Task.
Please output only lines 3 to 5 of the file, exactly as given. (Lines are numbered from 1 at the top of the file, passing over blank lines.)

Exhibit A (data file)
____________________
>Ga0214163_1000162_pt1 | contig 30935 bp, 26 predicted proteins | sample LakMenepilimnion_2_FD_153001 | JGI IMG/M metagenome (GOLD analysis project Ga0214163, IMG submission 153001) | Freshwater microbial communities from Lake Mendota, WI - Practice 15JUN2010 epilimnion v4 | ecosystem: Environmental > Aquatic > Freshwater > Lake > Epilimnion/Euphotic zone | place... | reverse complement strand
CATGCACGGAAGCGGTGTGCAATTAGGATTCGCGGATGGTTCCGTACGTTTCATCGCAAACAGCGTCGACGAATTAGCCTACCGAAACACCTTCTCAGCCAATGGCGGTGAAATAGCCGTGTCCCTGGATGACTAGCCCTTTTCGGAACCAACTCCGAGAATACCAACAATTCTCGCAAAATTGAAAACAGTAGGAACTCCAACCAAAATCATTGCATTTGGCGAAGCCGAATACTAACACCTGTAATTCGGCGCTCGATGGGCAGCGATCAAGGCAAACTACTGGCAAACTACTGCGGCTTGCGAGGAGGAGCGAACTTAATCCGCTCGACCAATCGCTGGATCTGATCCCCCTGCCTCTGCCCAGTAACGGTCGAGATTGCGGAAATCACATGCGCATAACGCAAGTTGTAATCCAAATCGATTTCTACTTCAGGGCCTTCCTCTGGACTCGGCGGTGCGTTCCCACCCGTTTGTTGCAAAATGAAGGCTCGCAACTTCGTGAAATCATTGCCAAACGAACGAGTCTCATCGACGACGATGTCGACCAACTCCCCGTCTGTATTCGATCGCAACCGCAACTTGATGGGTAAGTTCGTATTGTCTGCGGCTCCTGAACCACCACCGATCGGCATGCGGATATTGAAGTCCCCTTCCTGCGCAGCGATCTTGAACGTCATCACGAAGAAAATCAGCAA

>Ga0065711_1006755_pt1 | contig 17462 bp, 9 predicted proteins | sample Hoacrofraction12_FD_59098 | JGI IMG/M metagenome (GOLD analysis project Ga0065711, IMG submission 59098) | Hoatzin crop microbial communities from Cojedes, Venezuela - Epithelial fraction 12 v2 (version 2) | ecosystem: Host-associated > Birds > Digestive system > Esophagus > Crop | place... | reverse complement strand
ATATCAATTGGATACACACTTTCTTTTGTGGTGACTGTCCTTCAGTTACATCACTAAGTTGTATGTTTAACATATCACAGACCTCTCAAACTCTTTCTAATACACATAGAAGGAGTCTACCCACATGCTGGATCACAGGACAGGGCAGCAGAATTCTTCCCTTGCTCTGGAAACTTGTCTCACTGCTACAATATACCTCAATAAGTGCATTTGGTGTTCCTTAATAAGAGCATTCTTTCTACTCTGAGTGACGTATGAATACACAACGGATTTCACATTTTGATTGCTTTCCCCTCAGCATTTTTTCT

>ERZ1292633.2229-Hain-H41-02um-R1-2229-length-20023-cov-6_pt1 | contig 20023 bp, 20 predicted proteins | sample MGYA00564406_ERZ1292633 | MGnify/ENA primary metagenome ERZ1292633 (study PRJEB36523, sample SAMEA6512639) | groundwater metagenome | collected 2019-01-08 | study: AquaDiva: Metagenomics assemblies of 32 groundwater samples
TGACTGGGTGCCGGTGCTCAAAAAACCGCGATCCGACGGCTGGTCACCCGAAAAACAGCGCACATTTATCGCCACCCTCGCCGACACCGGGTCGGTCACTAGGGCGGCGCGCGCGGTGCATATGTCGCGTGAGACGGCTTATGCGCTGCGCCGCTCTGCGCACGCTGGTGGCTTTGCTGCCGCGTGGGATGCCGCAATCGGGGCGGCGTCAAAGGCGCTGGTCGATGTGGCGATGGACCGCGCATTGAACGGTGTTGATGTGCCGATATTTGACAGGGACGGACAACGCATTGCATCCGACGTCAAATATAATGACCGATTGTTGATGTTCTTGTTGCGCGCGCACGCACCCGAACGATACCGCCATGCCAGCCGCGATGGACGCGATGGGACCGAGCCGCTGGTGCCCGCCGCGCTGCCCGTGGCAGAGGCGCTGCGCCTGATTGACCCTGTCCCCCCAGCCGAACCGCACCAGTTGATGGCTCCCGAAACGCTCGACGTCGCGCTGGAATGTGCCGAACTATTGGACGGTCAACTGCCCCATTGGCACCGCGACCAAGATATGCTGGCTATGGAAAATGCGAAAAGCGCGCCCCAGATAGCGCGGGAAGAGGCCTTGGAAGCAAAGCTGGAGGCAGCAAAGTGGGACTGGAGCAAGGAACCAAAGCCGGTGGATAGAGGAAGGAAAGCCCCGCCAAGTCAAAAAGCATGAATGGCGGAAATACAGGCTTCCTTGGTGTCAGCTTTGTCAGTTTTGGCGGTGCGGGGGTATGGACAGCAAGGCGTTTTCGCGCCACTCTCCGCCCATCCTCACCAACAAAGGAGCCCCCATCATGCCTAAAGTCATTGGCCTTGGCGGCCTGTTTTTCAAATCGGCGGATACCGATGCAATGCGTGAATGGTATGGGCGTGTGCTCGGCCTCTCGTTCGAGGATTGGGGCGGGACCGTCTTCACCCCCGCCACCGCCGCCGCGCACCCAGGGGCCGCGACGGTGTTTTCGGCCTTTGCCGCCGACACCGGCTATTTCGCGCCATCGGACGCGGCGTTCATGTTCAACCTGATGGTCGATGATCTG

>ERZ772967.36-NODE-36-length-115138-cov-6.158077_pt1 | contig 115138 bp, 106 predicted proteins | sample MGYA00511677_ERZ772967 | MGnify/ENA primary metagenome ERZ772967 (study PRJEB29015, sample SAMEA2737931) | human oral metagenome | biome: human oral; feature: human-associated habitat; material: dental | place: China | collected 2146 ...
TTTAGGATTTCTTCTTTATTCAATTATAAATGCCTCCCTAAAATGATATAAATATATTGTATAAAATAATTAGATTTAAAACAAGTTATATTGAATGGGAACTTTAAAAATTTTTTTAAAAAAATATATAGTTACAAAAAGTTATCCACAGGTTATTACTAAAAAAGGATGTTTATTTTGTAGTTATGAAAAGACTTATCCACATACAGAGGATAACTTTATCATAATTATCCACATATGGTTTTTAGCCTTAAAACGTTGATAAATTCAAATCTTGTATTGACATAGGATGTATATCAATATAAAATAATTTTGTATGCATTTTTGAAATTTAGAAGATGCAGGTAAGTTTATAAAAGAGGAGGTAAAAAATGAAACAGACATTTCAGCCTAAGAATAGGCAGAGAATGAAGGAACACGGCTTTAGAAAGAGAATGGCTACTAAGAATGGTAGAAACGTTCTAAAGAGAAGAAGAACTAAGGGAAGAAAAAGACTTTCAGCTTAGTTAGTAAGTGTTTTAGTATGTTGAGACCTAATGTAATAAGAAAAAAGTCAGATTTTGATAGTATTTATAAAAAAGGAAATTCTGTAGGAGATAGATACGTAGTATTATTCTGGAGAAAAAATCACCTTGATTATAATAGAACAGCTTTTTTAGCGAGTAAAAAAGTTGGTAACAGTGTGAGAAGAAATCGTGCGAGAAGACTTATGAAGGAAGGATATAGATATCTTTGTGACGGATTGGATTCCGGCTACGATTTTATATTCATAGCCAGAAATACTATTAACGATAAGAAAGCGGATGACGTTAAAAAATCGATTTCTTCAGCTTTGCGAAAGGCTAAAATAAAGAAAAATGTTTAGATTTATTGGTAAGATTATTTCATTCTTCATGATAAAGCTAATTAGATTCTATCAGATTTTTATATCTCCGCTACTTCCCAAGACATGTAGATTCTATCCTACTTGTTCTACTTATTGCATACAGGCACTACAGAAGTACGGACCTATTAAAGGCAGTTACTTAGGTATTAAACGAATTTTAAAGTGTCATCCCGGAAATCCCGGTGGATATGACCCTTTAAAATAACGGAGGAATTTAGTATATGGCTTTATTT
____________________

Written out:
>Ga0065711_1006755_pt1 | contig 17462 bp, 9 predicted proteins | sample Hoacrofraction12_FD_59098 | JGI IMG/M metagenome (GOLD analysis project Ga0065711, IMG submission 59098) | Hoatzin crop microbial communities from Cojedes, Venezuela - Epithelial fraction 12 v2 (version 2) | ecosystem: Host-associated > Birds > Digestive system > Esophagus > Crop | place... | reverse complement strand
ATATCAATTGGATACACACTTTCTTTTGTGGTGACTGTCCTTCAGTTACATCACTAAGTTGTATGTTTAACATATCACAGACCTCTCAAACTCTTTCTAATACACATAGAAGGAGTCTACCCACATGCTGGATCACAGGACAGGGCAGCAGAATTCTTCCCTTGCTCTGGAAACTTGTCTCACTGCTACAATATACCTCAATAAGTGCATTTGGTGTTCCTTAATAAGAGCATTCTTTCTACTCTGAGTGACGTATGAATACACAACGGATTTCACATTTTGATTGCTTTCCCCTCAGCATTTTTTCT

>ERZ1292633.2229-Hain-H41-02um-R1-2229-length-20023-cov-6_pt1 | contig 20023 bp, 20 predicted proteins | sample MGYA00564406_ERZ1292633 | MGnify/ENA primary metagenome ERZ1292633 (study PRJEB36523, sample SAMEA6512639) | groundwater metagenome | collected 2019-01-08 | study: AquaDiva: Metagenomics assemblies of 32 groundwater samples